A force of nature: The Eternal Tides—A curatorial statement by Norman Armour
January 20, 2018
The Eternal Tides, a North American premiere, is one of the most ambitious undertakings in the PuSh Festival’s 14-year history—in scale, technical and touring challenges. 32 people on the road from Taipei to Ottawa, to Montreal, and then on to Vancouver. A project unimaginable without a cross-country partnership involving the National Arts Centre, DanseDanse, and TAIWANfest. Collectively, the partners have well over 50 years of experience in the presentation of contemporary dance.
The one-night only showing in Vancouver at the Queen Elizabeth Theatre of Lin Lee-Chen’s—known in her circles as Madame Lin—The Eternal Tides follows through on several years of curatorial discussions and is the first time that our four organizations have collaborated together. And while DanseDanse and the National Arts Centre regularly present work of this scale, the PuSh Festival has only recently taken on such ambitions.
PuSh’s presentation of Holy Body Tattoo (monumental, 2016) at the Queen Elizabeth Theatre was about bringing back one of Vancouver’s most celebrated companies and placing them on our largest, most prestigious civic stage. Presenting Australia’s Black Arm Band (dirtsong, 2017) was a celebration of indigenous culture and our relationship to First Nations in Canada. They were statements writ large about the values we see at the centre of civic conversations, and about how we view our city in an international context.
Presenting The Eternal Tides, on the other hand, is about our place on the Pacific Rim, a reflection of the demographics of our region. It’s about the need to make central a cultural perspective that has too long existed at the edge of Canada’s mainstream culture. Very few contemporary works from Asia—of this magnitude and artistic rigour—are being presented in Canada. And yet, Madame Lin’s vision exemplifies the breadth of contemporary dance practices, the art form’s sense of possibility and imaginative field, and how tradition and contemporariness can be in a strikingly dynamic intellectual and emotional tension. Projects of this nature can also help fuel reciprocal opportunities for Canadian artists and their aspirations for touring Asia.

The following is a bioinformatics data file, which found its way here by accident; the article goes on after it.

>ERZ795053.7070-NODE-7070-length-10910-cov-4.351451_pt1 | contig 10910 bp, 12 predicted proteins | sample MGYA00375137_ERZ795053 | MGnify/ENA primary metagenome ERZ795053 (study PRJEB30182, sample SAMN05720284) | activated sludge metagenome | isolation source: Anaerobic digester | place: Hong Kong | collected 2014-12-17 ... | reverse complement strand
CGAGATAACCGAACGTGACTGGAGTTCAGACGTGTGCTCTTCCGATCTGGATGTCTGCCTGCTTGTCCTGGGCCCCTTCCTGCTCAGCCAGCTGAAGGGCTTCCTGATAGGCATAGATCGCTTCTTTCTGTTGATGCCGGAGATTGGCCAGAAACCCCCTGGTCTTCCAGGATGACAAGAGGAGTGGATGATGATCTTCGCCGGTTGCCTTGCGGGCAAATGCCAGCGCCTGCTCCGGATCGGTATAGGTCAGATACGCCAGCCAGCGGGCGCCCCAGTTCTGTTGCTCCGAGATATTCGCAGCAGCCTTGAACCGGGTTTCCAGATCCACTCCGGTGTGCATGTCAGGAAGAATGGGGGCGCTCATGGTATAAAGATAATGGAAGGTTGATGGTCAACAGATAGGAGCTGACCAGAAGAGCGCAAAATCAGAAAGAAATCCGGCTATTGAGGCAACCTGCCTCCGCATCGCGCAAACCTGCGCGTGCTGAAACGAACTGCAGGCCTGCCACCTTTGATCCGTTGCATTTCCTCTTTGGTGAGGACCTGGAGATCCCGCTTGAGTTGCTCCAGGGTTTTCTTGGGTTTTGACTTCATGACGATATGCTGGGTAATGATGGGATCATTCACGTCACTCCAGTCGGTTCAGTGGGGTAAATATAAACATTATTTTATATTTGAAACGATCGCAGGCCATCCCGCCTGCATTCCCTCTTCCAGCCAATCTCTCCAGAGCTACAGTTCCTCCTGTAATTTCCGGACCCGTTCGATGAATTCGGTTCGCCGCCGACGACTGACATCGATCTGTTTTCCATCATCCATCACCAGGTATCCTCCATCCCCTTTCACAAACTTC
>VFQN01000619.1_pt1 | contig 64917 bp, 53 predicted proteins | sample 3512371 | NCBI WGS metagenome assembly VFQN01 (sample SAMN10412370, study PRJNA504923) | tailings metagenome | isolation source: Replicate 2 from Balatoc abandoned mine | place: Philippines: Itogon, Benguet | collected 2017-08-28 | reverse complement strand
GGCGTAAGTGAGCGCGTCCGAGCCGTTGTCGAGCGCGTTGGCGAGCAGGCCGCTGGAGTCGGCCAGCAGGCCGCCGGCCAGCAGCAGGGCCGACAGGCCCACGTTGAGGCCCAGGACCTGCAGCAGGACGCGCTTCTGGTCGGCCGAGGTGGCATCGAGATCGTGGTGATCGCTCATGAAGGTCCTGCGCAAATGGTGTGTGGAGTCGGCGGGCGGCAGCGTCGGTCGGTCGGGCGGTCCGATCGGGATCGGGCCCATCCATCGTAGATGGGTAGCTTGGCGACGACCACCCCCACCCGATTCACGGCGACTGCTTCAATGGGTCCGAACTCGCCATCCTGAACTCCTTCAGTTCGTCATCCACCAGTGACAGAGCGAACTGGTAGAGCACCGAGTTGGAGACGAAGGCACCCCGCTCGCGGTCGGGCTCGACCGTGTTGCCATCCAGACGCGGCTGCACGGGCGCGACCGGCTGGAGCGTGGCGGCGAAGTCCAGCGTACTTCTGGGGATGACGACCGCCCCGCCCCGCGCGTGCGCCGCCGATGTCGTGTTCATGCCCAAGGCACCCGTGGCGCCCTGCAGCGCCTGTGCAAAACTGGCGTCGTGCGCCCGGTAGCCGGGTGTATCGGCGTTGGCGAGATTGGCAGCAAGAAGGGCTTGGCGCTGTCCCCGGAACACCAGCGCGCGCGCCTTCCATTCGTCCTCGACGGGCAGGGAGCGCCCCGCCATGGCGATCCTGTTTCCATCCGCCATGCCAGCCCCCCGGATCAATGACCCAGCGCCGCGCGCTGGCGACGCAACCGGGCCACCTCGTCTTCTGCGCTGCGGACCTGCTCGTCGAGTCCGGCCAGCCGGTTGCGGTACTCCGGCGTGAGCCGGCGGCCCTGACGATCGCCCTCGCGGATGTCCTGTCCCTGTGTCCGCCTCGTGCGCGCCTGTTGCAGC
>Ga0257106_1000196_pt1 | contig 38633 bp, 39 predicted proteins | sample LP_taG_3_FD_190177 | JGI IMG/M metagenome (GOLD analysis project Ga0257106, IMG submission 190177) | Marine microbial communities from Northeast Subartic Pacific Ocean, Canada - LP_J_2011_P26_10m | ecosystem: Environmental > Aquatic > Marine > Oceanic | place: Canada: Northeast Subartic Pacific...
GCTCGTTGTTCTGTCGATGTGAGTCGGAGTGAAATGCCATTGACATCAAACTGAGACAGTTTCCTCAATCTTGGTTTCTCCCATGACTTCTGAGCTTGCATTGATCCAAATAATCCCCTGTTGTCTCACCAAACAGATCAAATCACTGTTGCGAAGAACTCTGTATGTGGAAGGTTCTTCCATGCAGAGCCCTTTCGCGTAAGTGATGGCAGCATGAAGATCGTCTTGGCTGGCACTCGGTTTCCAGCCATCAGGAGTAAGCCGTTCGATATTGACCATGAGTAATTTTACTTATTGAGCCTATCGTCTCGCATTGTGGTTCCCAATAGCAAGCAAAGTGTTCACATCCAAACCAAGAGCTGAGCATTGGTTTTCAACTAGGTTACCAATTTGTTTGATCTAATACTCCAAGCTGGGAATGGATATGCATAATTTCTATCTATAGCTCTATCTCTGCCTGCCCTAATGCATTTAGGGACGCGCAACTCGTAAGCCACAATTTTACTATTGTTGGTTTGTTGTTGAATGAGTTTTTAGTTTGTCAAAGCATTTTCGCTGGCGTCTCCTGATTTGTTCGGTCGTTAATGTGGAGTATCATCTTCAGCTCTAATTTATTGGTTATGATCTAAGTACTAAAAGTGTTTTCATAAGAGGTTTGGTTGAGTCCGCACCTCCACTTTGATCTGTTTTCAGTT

In this highly anticipated new work, the oceans serve as muse for a profoundly moving exploration of the never-ending, interdependent cycles of water and life. Inspired by the ocean surrounding Taiwan that nourishes life on her island homeland, Lin Lee-Chen visualizes the life circle of the tide, from the water drops in cloud transforming to rain, falling into rivers, and eventually flowing to the sea.
The Eternal Tides is the poetic hydrography of a country shaped by water and ocean. Like much of Madame Lin’s work, the piece carries a strong environmental theme. Balanced and harmonious, joyful and sorrowful, ritualistic, at times tranquil, at other times violent. Performed by a large ensemble, the work is monumental, intimate and moving; the miracle of a choreographic and scenographic language that is at once universal and highly codified.
Dance in all of its forms has the power to change the way we experience the world and take stock of our place within it. Its universality, emotional, physical and empathetic resonance is uniquely human. It can help us appreciate our shared humanity in ways that very few other art forms can. And yet, works of dance that tackle the natural environment—a subject matter of the upmost universality, of the upmost urgency—remain far and few between. Without question, it’s a topic of intense interest for our all of us here on the West Coast. The Eternal Tides addresses this and our shared humanity, and does so powerfully and unflinchingly from a very specific artistic vision, cultural context and perspective.
Artistic & Executive Director
PuSh International Performing Arts Festival